House Hunting

Sunday we looked at two houses. The first we’ve eliminated from the equation; it was a 802 N. Highland in Cottage Homes. I might throw up the pictures of it later, because we’ve ruled it out. It was a cute little cottage, but was too much work to update the interior.
The second house we saw was pretty amazing. It has pretty much everything we have on our needs list, and what’s on our “wants” list also. The drawbacks are:

  1. Looks like the roof and gutters need work
  2. The bedrooms are oddly configured and might be awkward for our living needs (the lots of clothes issue)
  3. It’s just outside our price range (although we’re pre-approved for it)
  4. Its only the third house we’ve seen
  5. We’d have to jump on it pretty quickly, because it’s desirable, so it would be a sudden move.

Our realtor is nervous about the house because it’s unusual for someone to settle on a house this quickly — and I freely admit I fall in love with houses way too easily. So we’re looking at more stuff.
But there are some things about this house that really make my heart sing:

  1. it’s in a quiet, low crime downtown neighborhood I really want to live in. (Most else we’ve pulled up on Mibor is in Irvington. Which is cool — but you can’t get to Irvington from anywhere.)
  2. The laundry room is upstairs on the second floor, near the bedrooms (sheer decadent heaven!)
  3. The yard is nice and large for dogs to run around in.
  4. It’s Victorian, and looks it inside.
  5. The front porch is huge!
  6. Oh, yeah, this is funny: It has a murphy bed

I know I shouldn’t be attached to this house, and that we should look at more.

Posted in House and Home, Journal
7 comments on “House Hunting
  1. lisa says:

    why look at more? you guys have a very good idea of what you want. you’re not first time home buyers. the neighborhood alone is not something to pass up just because you haven’t looked at enough houses.
    i have friends who knew precisely what they wanted (much as you guys do), and they literally bought one of the first houses they looked at. they’ve been very, very happy there and never talk about wanting to move.
    your list of requirements is not short so that decreases the chances of finding what you want.
    hell, if i found a victorian in a low crime neighborhood that i could afford, i’d jump on it!

  2. Jen says:

    Yes, it’s good to be cautious, but you have to pay attention to your gut, too. Plus, it’s not like you don’t know the Indy housing market, or haven’t looked at houses before (you’re a homeowner, after all).

  3. Vanessa says:

    We looked at about ten houses before finding the right one. However, we scouted the Garfield Park area for almost two years before we were ready to buy. So we had a pretty good idea of what was available for the money. Of course, our realtor didn’t think GP was a good buy, so he steered us towards Little Flower and Irvington. We drove through those areas, but it only confirmed that GP was where we wanted to be.
    We toured our house three times before making an offer. We were the first people to see the house when it went on the market. Another couple saw the house and made an offer that night. It all happened in about 8 days. Anyway, we bought our house for 97% of asking, and we went back for concessions after the inspection. The asking price was already below average, so we got a steal. The longer we live in the neighborhood, the more we feel like we got a good deal.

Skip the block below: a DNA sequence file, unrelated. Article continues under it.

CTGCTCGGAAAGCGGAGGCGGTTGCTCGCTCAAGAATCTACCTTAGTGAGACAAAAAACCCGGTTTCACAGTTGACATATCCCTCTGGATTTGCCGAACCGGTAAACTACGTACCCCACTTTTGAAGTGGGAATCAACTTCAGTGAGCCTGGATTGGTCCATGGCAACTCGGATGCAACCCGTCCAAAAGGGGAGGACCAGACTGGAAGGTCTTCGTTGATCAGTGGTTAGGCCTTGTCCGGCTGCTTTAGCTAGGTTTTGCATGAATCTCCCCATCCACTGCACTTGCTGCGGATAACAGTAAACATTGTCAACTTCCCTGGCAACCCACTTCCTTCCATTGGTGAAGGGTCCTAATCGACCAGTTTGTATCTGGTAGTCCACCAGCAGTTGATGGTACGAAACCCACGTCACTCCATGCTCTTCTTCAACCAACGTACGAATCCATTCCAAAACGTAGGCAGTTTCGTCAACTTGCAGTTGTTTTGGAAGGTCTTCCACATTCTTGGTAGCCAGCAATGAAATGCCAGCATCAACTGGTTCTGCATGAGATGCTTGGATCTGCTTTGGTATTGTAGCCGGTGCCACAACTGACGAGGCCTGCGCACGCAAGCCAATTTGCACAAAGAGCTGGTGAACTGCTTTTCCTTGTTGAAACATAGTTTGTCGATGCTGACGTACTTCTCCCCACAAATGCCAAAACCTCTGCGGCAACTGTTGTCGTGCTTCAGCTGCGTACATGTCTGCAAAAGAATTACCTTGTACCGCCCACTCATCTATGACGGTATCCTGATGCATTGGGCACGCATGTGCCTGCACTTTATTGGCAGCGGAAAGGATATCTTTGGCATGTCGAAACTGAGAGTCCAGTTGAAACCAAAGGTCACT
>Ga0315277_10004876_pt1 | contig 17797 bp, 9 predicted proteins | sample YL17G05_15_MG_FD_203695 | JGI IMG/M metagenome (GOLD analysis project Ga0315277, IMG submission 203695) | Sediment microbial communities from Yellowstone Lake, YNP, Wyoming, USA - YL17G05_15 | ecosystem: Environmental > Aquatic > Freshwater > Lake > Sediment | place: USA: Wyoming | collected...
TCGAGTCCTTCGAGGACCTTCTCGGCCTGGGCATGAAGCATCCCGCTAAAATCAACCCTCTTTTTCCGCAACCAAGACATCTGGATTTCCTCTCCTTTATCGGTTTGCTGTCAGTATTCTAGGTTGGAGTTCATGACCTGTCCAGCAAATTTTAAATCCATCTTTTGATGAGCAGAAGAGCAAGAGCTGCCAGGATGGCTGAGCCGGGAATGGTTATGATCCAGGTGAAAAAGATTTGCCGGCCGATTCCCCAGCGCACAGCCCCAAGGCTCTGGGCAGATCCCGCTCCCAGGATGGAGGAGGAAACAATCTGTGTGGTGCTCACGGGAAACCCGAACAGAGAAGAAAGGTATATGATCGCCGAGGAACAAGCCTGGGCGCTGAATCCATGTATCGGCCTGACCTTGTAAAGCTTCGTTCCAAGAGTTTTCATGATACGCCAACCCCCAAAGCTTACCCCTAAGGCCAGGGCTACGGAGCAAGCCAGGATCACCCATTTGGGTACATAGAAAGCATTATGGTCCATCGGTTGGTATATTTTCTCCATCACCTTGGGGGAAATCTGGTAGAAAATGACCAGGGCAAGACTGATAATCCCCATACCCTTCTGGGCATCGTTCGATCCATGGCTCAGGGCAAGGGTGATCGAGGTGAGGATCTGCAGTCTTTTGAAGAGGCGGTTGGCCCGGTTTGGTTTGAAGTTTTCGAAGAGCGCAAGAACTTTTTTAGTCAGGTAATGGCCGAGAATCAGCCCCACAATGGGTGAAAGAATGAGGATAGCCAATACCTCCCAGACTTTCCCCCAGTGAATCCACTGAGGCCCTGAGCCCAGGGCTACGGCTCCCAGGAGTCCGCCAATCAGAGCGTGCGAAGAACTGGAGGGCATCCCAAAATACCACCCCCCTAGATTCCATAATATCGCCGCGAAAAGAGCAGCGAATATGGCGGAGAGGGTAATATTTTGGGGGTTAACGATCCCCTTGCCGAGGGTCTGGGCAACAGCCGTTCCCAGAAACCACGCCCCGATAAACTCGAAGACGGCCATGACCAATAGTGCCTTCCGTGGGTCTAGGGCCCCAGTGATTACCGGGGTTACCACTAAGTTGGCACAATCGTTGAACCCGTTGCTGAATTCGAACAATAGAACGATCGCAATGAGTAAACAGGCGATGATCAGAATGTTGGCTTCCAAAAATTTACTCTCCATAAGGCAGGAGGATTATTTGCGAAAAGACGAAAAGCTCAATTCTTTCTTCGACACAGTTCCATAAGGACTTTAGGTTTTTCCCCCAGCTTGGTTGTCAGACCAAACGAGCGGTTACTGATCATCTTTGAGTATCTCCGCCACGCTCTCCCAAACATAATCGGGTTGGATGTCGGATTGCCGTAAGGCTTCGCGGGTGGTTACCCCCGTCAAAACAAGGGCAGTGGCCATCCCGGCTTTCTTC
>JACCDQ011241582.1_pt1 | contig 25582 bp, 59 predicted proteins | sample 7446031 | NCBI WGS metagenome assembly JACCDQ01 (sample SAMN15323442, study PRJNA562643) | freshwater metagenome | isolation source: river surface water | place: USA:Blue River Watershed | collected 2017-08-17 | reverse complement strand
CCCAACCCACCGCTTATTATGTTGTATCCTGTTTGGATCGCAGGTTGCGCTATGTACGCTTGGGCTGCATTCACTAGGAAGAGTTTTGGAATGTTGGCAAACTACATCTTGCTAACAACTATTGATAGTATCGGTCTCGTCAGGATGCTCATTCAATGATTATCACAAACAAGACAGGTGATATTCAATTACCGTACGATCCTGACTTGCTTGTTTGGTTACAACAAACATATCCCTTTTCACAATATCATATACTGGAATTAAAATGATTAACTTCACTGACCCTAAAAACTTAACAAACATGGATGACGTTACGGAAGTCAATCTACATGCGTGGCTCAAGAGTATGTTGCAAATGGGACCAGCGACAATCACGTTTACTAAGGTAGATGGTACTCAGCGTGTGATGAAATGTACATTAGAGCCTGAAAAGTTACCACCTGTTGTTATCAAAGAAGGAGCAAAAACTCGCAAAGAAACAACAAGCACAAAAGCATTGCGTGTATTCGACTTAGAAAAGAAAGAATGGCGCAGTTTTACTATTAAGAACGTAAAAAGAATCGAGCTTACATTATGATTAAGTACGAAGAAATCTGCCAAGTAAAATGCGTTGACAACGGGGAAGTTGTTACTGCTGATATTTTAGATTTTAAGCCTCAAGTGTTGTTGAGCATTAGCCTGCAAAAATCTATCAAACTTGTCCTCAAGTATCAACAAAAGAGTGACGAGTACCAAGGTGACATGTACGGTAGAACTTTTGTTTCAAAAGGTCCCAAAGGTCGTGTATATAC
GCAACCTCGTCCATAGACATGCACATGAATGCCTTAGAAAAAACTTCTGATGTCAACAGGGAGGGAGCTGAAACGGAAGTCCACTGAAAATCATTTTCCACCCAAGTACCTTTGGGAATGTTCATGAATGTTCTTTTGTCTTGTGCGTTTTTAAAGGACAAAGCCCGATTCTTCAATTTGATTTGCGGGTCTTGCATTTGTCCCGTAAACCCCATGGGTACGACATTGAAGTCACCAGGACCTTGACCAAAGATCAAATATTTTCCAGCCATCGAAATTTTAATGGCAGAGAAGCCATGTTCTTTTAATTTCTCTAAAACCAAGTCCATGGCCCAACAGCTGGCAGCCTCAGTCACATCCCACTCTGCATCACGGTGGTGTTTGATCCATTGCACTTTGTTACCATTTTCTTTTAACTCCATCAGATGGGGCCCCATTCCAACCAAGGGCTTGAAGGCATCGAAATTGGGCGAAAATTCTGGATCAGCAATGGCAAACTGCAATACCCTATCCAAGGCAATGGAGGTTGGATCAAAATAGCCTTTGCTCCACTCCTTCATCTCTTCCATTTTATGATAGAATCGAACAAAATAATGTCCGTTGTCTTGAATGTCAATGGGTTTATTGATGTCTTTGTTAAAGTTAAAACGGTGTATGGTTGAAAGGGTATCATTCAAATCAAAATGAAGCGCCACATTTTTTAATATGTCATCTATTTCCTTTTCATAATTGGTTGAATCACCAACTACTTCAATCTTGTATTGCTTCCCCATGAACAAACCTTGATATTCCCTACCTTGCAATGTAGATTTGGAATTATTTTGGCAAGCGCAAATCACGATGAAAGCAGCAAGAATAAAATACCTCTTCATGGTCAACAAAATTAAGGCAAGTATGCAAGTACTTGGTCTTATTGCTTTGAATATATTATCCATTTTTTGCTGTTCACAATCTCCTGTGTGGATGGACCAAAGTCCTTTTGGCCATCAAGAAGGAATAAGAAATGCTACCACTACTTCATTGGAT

If you like this house, go back and see it a bunch more times while you keep looking. Our offer was much lower after seeing the house that third time.

  4. lisa says:

    i showed the photos to a friend at work and she agrees– jump on it!

  5. Vanessa says:

    BTW, Cottage Homes is a great area. I love the folks over there. The area can get a little congested with traffic from Tech High School, so be prepared if you do find something over there you like. Also, I’ve seen ginormous families of racoons trotting through the streets in Cottage Homes.
    A few areas to be watchful:
    Windsor Park is north of Cottage Homes. I know the folks who live there really want it to revitalize, but I’m not seeing it. The near eastside is my old stomping grounds, and I just haven’t seen enough improvement to recommend Windsor Park.
    There are lots of homes for sale south of New York Street in the Holy Cross area. Some folks like to call that the eastside of Downtown. It ain’t. Many of the properties I’ve seen over there are way overpriced. Plus, the crime is high.
    We lived not too far from there for about 8 months before we bought our house. It was complete and utter chaos, especially during the summer.
    I think that’s why you see so many fortresses in that area. We didn’t want a house with a 20 foot tall privacy fence. We wanted a neighborhood with sidewalks where we knew our neighbors.

  6. CGHill says:

    I bought the 11th house I looked at. By coincidence, the area got quasi-historical zoning right about then; apparently I was wise to buy in then, because prices around here are getting seriously stiff.

  7. KDreyer says:

    Hey…you could buy our house. hee hee! We’re putting it on the market in a few weeks to accomodate baby #2 and my need for 4+ bedrooms. Yes, the Berkster will have a little bro in May.
    Seriously, good luck with the hunt, my friend. My only tip for you is to use a good inspector when you do find your dream home. You want someone who point out the infractions, not gloss over them because you love the home. It’ll save you mucho dinero in the long run.

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